Jordan’s Prince Hamzah bin Hussein ‘under house arrest’
The former crown prince of Jordan says he has been placed under house arrest as part of a crackdown on critics.
In a video passed to the BBC by his lawyer, Prince Hamzah bin Hussein, the half-brother of King Abdullah, accuses the country’s leaders of corruption, incompetence and harassment.
It comes after a number of high-level arrests said to be linked to an alleged coup plot.
The military earlier denied Prince Hamzah was under house arrest.
But it said he had been ordered to stop actions that could be used to target Jordan’s “security and stability”.
The move apparently comes after a visit by the prince to tribal leaders where he is said to have garnered some support.
Prince Hamzah has denied any wrongdoing and said he was not part of any conspiracy.
Meanwhile, regional powers including Egypt and Saudi Arabia have voiced support for King Abdullah. The United States, which is allied with Jordan in its campaign against the Islamic State (IS) group, described the monarch as a key partner who has its full support.
Jordan has few natural resources and its economy has been hit hard by the pandemic. It has also absorbed waves of refugees from the civil war in neighbouring Syria.
What does the prince say?
In the video recorded on Saturday, he says the chief of the general staff told him he was not allowed to go out or communicate with people because of criticisms of the government or king voiced at meetings where he had been present.
He says he was not accused of making the criticisms himself.
However, he went on to say: “I am not the person responsible for the breakdown in governance, the corruption and for the incompetence that has been prevalent in our governing structure for the last 15 to 20 years and has been getting worse… And I am not responsible for the lack of faith people have in their institutions.
“It has reached a point where no one is able to speak or express opinion on anything without being bullied, arrested, harassed and threatened.”
High-level political arrests are rare in Jordan.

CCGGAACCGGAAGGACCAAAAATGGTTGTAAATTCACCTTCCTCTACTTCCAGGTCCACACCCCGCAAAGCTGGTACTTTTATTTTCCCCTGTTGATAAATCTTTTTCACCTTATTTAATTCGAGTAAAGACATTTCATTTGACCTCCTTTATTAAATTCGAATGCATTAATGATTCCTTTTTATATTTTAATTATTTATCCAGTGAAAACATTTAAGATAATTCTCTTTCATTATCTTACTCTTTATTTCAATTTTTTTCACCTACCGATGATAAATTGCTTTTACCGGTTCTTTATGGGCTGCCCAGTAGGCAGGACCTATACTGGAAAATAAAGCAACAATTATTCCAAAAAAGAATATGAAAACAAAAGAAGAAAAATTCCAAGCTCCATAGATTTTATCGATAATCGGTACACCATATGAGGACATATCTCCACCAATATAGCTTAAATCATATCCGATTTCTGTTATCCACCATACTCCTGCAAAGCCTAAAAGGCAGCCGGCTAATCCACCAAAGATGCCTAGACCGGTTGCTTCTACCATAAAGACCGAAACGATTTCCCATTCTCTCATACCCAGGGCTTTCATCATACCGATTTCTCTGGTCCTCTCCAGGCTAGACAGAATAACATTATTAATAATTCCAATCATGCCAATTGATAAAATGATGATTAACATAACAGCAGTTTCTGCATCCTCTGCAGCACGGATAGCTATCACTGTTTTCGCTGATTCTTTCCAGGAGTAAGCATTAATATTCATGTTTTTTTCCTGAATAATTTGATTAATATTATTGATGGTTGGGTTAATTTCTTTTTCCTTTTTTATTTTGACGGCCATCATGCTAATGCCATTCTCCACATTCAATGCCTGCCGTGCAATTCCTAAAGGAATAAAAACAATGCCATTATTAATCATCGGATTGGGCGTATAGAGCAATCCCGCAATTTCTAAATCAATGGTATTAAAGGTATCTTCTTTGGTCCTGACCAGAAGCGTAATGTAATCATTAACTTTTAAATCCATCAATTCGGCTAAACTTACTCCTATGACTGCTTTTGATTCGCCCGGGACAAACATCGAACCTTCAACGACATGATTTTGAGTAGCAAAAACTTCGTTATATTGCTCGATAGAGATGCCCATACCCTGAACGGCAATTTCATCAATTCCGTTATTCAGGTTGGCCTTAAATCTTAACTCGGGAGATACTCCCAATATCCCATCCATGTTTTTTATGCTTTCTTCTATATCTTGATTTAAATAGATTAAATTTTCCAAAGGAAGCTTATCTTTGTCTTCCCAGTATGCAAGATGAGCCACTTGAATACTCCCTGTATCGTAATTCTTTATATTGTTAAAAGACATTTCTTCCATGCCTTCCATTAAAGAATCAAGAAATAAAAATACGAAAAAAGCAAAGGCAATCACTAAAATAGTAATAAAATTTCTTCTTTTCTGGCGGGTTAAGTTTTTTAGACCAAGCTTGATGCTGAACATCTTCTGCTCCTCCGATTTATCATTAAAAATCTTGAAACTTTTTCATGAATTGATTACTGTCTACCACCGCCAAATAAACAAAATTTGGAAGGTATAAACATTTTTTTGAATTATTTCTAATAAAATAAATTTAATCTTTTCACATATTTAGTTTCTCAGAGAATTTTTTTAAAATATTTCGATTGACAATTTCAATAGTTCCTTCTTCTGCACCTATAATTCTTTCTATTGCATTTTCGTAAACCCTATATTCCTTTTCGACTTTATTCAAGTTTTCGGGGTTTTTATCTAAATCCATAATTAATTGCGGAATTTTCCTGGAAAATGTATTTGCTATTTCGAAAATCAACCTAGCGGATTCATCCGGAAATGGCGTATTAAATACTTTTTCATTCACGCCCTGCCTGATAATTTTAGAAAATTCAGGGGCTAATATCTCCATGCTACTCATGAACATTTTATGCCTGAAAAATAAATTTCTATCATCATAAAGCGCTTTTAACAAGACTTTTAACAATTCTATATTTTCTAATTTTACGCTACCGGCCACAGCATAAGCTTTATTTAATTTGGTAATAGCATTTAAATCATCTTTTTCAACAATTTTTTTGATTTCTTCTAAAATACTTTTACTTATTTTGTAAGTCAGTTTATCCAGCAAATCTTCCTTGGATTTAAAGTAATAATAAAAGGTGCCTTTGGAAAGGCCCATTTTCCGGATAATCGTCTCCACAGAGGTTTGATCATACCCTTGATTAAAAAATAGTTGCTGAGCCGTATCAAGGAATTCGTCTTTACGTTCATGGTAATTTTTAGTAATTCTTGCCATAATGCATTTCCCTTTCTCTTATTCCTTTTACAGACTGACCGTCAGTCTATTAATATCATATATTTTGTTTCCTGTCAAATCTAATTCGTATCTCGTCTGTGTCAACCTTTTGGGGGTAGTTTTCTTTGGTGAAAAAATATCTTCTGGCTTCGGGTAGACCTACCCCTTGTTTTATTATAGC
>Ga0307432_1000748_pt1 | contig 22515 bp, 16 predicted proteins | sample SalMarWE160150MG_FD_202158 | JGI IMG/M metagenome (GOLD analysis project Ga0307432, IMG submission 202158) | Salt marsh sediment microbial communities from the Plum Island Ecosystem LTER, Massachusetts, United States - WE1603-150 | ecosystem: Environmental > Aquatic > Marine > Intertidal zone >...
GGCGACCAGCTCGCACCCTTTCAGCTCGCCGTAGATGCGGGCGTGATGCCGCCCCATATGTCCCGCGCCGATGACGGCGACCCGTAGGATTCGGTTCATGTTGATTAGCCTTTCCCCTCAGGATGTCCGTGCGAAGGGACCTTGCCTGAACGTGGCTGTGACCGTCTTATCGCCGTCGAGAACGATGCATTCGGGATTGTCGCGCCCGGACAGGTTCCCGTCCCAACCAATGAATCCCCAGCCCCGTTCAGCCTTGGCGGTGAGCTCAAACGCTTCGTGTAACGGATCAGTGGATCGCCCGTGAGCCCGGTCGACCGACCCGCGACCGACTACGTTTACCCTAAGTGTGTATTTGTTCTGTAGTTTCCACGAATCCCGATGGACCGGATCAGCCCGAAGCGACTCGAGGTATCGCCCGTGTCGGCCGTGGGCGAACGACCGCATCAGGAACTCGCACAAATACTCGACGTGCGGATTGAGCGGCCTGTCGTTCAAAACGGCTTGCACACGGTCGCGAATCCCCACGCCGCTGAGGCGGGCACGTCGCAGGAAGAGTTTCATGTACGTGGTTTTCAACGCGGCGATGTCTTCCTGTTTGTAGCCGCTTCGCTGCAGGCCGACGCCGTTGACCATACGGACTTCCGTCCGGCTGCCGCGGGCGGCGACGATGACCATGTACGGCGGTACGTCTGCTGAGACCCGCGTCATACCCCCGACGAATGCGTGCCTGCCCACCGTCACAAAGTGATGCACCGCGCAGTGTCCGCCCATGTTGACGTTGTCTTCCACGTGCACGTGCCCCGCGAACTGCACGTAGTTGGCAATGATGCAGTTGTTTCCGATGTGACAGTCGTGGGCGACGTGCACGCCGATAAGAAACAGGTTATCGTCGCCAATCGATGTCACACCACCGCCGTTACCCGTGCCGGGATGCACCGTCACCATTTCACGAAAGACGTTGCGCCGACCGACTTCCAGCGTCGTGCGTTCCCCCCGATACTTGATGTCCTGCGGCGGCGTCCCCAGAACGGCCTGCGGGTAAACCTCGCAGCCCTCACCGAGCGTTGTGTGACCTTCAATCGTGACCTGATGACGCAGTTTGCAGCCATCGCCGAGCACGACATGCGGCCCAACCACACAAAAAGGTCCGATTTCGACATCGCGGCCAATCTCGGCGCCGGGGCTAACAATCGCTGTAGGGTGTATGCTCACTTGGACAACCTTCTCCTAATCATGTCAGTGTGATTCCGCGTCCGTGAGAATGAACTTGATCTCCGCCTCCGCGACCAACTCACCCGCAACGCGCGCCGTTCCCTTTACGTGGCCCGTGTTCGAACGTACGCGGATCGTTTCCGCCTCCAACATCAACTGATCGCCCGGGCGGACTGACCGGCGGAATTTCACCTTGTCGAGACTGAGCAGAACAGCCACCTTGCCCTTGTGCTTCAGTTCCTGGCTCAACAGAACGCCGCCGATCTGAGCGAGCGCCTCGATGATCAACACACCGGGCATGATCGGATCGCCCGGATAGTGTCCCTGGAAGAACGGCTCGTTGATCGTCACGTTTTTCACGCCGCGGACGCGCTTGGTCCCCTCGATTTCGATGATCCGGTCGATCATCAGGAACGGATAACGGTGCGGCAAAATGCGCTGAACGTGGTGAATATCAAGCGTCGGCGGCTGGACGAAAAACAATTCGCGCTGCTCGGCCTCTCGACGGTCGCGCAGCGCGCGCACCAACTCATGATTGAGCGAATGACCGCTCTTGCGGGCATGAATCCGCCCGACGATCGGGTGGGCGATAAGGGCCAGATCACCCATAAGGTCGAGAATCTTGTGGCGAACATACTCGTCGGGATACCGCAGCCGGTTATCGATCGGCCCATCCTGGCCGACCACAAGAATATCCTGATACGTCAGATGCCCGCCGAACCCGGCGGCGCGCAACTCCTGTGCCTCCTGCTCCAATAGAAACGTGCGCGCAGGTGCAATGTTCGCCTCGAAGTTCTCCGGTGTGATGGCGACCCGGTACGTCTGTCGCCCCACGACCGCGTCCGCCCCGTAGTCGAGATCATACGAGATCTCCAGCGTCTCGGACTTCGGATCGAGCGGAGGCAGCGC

Its powerful intelligence agency has gained extra powers since the coronavirus pandemic began, drawing criticism from rights groups.
This is a royal crisis that appears to have spun badly out of control. While Jordan’s royals are not the first of the world’s royal families to experience that this year, Jordan does have some unique problems of its own.
Its economy, already challenged before the advent of Covid, is in poor shape and there is rising public dissatisfaction. Now, in a video message reminiscent of the one from Dubai’s imprisoned Princess Latifa, the son of Jordan’s late King Hussein has accused his government of corruption, nepotism and incompetence.
He says all his staff have been arrested, he and his family have been placed under house arrest in the al-Salaam Palace outside Amman and his communications have been restricted.
In the video, passed to the BBC, he describes a country gripped by fear where anyone who criticises the government risks arrest by the secret police.
Who is Prince Hamzah?
The oldest son of the late King Hussein and his favourite wife Queen Noor, Prince Hamzah is a graduate of the UK’s Harrow School and the Royal Military Academy at Sandhurst. He also attended Harvard University in the US and has served in the Jordanian armed forces.
He was named crown prince of Jordan in 1999 and was a favourite of King Hussein, who often described him in public as the “delight of my eye”.
However, he was seen as too young and inexperienced to be named successor at the time of King Hussein’s death.
Instead his older half-brother, Abdullah, ascended the throne and stripped Hamzah of the title of crown prince in 2004.
The move was seen as a blow to Queen Noor, who had hoped to see her eldest son become king.
Who else has been arrested?
Others detained on Saturday include Bassem Awadallah, a former finance minister, and Sharif Hassan Bin Zaid, a member of the royal family.
Mr Awadallah, an economist who was educated in the US, has been a confidant of the king and an influential force in Jordan’s economic reforms.
He has often found himself pitted against entrenched government bureaucracy resistant to his plans.